The author has taken note of today's business environment which is a mixture of globalization, competition and survival of the fittest. The job of a manager is now far more challenging. A successful manager is now required to be outward looking, customer oriented, quality conscious, alert, positive and innovative. Managers who continue to be mere administrators cannot survive. Value addition and dynamism are "in" and middlemen are "out". The author has re-capitulated 10 qualities of global managers for the competitive environment as mentioned by Jack-Welch of General Electric. These are multi-skilling, proactive, master-in-charge, global vision to fight global competition, becoming tomorrows' manager today, winning strategies, the complete manager, global mindset, managing complexity and global local balance.

The author attended a round table conference of prominent and successful CEOs where one of the CEOs revealed the secret of his handling a large business house successfully as:

"I do not do anything. I really do not do anything. My managers manage business so effectively and successfully that I only manage and take care of them".

The book carries an exclusive chapter on competency modeling and places competency models into two categories: 'single job competency model' and 'one size fits all model'. Both the models have limited value in selection and training for specific jobs and in matching individuals with specific jobs. To overcome this limitation, the organizations are now embracing a three-tier competency based framework consisting of core, functional (or group) and job specific (or task) competencies. Details of developing a model suitable to a particular organization have also been outlined. Case study of a Mumbai based survey which was conducted to find out different levels of perceptions of organizations regarding managerial competencies also figures in the book. This would be of great value to the practitioners on the subject.

Is it essential for all organizations, irrespective of size, to set up an Assessment Centre? To answer this question, the author has relied on the view that "it is vital to have the necessary expertise either in-house or available via appropriate qualified external providers to ensure appropriate design and effective delivery. Just like anything else, the rubbish in/rubbish out principle applies. If the process is delivered by un-trained/ un-skilled assessors, it will tell the organization nothing of value and will be a waste of money". Of late, the term 'Assessment Centre' is being replaced by 'Development Centre'. While the content part remains more or less the same, the latter one is considered friendlier and less threatening.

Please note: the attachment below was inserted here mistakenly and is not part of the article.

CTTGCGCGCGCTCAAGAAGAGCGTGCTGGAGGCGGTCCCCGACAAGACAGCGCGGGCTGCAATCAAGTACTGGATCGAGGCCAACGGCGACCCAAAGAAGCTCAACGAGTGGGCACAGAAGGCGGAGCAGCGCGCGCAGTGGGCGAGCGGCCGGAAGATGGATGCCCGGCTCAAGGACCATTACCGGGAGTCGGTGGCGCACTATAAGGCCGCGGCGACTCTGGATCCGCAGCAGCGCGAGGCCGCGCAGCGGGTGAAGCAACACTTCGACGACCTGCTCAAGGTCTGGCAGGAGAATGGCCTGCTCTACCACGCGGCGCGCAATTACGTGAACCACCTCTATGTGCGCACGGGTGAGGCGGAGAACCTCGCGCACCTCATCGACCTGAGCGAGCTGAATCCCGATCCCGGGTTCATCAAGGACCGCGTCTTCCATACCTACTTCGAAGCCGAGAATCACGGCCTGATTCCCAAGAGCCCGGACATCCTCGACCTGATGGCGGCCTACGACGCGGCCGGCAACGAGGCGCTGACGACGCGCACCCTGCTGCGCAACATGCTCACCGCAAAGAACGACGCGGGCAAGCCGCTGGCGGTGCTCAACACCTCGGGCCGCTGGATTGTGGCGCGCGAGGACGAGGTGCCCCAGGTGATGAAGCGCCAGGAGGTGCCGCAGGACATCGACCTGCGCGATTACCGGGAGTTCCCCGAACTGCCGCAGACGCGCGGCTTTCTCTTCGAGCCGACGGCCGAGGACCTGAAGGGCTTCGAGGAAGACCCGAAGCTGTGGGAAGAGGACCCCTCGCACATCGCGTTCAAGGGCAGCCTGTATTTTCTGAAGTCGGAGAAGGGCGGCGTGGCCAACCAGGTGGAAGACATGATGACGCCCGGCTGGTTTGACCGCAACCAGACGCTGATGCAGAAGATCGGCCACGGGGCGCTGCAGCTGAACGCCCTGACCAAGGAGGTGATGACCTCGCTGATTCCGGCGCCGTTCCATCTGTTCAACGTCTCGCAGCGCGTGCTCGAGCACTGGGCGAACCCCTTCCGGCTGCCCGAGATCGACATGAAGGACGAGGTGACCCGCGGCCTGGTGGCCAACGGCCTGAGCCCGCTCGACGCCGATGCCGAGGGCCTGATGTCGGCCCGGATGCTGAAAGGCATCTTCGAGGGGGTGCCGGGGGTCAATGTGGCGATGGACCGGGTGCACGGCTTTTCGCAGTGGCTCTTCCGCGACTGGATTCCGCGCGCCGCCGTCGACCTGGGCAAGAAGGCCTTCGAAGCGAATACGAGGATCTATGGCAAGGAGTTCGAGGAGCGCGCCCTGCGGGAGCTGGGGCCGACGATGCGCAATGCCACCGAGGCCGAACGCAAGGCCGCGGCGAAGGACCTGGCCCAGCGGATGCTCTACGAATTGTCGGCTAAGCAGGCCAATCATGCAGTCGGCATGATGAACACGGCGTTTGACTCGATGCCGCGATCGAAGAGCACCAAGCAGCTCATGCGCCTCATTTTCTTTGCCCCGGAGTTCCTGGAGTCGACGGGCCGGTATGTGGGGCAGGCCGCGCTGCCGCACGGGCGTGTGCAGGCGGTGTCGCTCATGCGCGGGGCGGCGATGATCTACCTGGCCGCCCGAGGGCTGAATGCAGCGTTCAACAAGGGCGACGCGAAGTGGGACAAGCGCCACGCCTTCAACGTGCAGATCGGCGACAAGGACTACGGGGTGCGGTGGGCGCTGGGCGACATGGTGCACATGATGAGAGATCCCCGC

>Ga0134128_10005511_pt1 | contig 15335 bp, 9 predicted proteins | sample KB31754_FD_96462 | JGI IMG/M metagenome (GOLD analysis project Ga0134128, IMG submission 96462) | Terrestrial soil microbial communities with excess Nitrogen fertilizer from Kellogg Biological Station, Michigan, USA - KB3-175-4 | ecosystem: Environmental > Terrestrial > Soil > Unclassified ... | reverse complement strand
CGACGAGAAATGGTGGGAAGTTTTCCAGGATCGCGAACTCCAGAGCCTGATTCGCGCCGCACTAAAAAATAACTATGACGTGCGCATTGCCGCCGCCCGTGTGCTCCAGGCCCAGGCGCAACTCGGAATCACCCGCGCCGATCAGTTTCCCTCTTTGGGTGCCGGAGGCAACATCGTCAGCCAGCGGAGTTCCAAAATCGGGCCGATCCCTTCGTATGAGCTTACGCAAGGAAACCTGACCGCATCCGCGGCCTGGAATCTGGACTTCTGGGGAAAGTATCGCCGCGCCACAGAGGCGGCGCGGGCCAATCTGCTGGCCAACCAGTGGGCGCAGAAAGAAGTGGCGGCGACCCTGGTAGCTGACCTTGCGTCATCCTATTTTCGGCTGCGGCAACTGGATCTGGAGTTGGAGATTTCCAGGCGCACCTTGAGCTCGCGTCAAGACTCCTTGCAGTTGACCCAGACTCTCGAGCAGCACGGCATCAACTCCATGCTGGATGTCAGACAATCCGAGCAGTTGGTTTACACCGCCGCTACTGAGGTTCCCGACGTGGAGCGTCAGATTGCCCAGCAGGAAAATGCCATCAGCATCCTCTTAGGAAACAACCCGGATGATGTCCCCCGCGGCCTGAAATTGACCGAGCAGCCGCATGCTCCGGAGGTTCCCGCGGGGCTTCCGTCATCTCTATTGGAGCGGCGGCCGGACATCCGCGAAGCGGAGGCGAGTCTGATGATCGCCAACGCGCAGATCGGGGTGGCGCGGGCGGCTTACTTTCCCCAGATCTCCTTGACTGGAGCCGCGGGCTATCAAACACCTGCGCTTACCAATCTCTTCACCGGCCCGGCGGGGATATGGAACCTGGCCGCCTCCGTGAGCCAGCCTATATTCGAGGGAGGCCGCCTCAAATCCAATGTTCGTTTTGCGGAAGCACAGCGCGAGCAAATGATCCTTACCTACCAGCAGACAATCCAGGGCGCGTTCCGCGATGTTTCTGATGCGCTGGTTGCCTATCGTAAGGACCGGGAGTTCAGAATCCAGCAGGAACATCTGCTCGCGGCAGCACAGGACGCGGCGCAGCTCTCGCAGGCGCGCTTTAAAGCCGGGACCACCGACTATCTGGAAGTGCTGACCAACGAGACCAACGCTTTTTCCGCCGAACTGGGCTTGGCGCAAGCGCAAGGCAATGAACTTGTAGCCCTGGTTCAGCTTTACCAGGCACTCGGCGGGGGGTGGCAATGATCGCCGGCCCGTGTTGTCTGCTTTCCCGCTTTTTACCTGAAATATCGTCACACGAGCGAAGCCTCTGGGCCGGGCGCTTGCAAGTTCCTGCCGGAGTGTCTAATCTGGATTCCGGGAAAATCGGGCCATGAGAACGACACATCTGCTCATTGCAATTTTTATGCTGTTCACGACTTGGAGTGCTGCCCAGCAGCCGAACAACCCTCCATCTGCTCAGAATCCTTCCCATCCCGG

The author has visited 200 organizations, both Indian and multinational.

He met with 200 managers at different levels. He has found a shift in managerial competencies and has enumerated the important conclusions drawn from the aforesaid survey which should be of great value to the managements, researchers and practitioners.

In the chapter 'Competency Driven Business Strategy', the author has quoted the work of C.K. Prahalad and G. Hamel where they said "In the 1990s, managers will be judged on their ability to identify, cultivate and exploit the core competencies that make growth possible--indeed they have to rethink the concept of the corporation itself". Considering that the book has been published 18 years thereafter, the author should have taken care to find out and record whether the anticipations made by Prahlad and Hamel have fructified? If not, why not? Hopefully, this will be taken care of in the next edition.

The book carries many editorial errors which distract the concentration of the reader. The book has added value to the literature on the subject. It has pieced together the contributions of prominent writers and has given a practical orientation to the subject based on author's own experiences.

K.L. Rawal

Senior Consultant

Shri Ram Centre for IR & HR, New Delhi
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Author:Rawal, K.L.
Publication:Indian Journal of Industrial Relations
Article Type:Book review
Date:Jan 1, 2010
Words:1153